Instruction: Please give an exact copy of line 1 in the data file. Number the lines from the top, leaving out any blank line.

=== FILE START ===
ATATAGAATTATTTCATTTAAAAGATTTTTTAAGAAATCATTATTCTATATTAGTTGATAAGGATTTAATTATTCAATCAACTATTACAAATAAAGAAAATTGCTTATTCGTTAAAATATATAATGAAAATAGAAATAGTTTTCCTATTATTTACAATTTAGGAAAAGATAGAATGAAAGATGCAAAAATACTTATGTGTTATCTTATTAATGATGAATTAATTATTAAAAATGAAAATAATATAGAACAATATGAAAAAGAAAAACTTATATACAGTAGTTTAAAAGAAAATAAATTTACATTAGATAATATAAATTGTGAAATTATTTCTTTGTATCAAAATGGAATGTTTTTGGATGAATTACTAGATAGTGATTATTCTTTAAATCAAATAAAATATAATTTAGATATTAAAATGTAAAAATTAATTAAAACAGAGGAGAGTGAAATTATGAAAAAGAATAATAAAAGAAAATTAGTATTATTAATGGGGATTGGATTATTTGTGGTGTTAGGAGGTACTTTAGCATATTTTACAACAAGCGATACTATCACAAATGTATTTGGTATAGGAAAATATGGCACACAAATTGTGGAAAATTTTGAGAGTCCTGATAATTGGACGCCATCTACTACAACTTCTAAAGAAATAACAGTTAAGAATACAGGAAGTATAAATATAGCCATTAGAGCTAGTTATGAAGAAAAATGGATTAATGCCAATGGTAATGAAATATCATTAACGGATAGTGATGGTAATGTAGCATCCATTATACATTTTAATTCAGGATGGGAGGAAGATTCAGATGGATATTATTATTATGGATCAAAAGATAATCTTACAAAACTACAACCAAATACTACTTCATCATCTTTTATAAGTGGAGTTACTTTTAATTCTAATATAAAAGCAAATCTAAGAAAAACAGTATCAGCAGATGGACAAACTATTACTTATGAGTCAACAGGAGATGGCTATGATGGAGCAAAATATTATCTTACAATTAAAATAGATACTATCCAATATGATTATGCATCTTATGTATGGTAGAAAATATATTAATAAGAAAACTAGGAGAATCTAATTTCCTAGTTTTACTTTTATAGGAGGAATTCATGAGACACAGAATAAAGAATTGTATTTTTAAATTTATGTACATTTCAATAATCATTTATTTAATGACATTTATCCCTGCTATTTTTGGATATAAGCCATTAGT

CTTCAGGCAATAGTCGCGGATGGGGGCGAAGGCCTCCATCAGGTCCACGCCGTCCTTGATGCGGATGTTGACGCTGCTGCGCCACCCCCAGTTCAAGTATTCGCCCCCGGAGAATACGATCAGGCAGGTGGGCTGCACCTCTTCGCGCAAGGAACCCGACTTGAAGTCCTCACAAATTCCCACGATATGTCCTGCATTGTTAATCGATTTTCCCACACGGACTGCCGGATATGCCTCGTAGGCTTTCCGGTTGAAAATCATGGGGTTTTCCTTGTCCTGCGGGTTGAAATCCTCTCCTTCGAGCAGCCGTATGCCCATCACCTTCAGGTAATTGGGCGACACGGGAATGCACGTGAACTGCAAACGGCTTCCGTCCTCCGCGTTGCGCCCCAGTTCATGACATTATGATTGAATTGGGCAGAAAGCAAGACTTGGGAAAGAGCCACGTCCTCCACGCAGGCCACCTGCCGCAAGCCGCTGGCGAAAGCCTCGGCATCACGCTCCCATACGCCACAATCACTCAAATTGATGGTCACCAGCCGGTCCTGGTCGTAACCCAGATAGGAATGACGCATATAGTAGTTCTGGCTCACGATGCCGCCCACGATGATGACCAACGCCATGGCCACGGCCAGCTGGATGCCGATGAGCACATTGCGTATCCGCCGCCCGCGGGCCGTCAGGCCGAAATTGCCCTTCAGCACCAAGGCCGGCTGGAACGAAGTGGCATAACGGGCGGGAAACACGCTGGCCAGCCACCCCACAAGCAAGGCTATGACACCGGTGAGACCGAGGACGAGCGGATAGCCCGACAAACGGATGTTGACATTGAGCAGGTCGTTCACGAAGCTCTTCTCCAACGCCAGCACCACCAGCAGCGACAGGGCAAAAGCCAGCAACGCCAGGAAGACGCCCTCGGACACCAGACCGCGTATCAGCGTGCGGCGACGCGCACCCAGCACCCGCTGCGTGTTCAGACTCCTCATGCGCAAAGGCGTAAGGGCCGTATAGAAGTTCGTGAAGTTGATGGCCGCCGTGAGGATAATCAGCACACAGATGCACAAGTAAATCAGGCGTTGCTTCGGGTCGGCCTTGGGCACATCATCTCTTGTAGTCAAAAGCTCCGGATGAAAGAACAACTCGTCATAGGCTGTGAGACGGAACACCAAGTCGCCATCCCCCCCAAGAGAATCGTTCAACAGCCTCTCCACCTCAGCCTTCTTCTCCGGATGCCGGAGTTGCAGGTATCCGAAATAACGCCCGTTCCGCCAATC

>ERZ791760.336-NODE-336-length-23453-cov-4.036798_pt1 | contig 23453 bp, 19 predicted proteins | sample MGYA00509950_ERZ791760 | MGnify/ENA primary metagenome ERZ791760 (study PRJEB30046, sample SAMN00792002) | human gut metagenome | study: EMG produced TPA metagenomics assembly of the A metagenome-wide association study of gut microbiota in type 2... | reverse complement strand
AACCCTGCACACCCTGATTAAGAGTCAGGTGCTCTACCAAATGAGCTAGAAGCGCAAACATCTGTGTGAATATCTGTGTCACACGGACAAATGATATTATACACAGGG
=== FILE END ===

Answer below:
ATATAGAATTATTTCATTTAAAAGATTTTTTAAGAAATCATTATTCTATATTAGTTGATAAGGATTTAATTATTCAATCAACTATTACAAATAAAGAAAATTGCTTATTCGTTAAAATATATAATGAAAATAGAAATAGTTTTCCTATTATTTACAATTTAGGAAAAGATAGAATGAAAGATGCAAAAATACTTATGTGTTATCTTATTAATGATGAATTAATTATTAAAAATGAAAATAATATAGAACAATATGAAAAAGAAAAACTTATATACAGTAGTTTAAAAGAAAATAAATTTACATTAGATAATATAAATTGTGAAATTATTTCTTTGTATCAAAATGGAATGTTTTTGGATGAATTACTAGATAGTGATTATTCTTTAAATCAAATAAAATATAATTTAGATATTAAAATGTAAAAATTAATTAAAACAGAGGAGAGTGAAATTATGAAAAAGAATAATAAAAGAAAATTAGTATTATTAATGGGGATTGGATTATTTGTGGTGTTAGGAGGTACTTTAGCATATTTTACAACAAGCGATACTATCACAAATGTATTTGGTATAGGAAAATATGGCACACAAATTGTGGAAAATTTTGAGAGTCCTGATAATTGGACGCCATCTACTACAACTTCTAAAGAAATAACAGTTAAGAATACAGGAAGTATAAATATAGCCATTAGAGCTAGTTATGAAGAAAAATGGATTAATGCCAATGGTAATGAAATATCATTAACGGATAGTGATGGTAATGTAGCATCCATTATACATTTTAATTCAGGATGGGAGGAAGATTCAGATGGATATTATTATTATGGATCAAAAGATAATCTTACAAAACTACAACCAAATACTACTTCATCATCTTTTATAAGTGGAGTTACTTTTAATTCTAATATAAAAGCAAATCTAAGAAAAACAGTATCAGCAGATGGACAAACTATTACTTATGAGTCAACAGGAGATGGCTATGATGGAGCAAAATATTATCTTACAATTAAAATAGATACTATCCAATATGATTATGCATCTTATGTATGGTAGAAAATATATTAATAAGAAAACTAGGAGAATCTAATTTCCTAGTTTTACTTTTATAGGAGGAATTCATGAGACACAGAATAAAGAATTGTATTTTTAAATTTATGTACATTTCAATAATCATTTATTTAATGACATTTATCCCTGCTATTTTTGGATATAAGCCATTAGT